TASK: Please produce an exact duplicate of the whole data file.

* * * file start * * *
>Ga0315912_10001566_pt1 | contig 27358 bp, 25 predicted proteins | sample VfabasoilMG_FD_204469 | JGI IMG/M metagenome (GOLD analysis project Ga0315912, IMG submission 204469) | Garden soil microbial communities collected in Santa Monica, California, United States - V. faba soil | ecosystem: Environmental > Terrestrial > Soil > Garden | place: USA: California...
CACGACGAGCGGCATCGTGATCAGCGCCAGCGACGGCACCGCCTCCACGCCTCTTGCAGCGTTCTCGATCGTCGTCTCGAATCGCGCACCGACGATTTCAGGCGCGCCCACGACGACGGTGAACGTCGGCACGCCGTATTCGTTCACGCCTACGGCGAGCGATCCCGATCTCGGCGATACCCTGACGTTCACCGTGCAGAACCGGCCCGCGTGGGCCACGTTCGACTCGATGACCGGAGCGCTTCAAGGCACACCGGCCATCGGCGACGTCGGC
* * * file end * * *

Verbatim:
>Ga0315912_10001566_pt1 | contig 27358 bp, 25 predicted proteins | sample VfabasoilMG_FD_204469 | JGI IMG/M metagenome (GOLD analysis project Ga0315912, IMG submission 204469) | Garden soil microbial communities collected in Santa Monica, California, United States - V. faba soil | ecosystem: Environmental > Terrestrial > Soil > Garden | place: USA: California...
CACGACGAGCGGCATCGTGATCAGCGCCAGCGACGGCACCGCCTCCACGCCTCTTGCAGCGTTCTCGATCGTCGTCTCGAATCGCGCACCGACGATTTCAGGCGCGCCCACGACGACGGTGAACGTCGGCACGCCGTATTCGTTCACGCCTACGGCGAGCGATCCCGATCTCGGCGATACCCTGACGTTCACCGTGCAGAACCGGCCCGCGTGGGCCACGTTCGACTCGATGACCGGAGCGCTTCAAGGCACACCGGCCATCGGCGACGTCGGC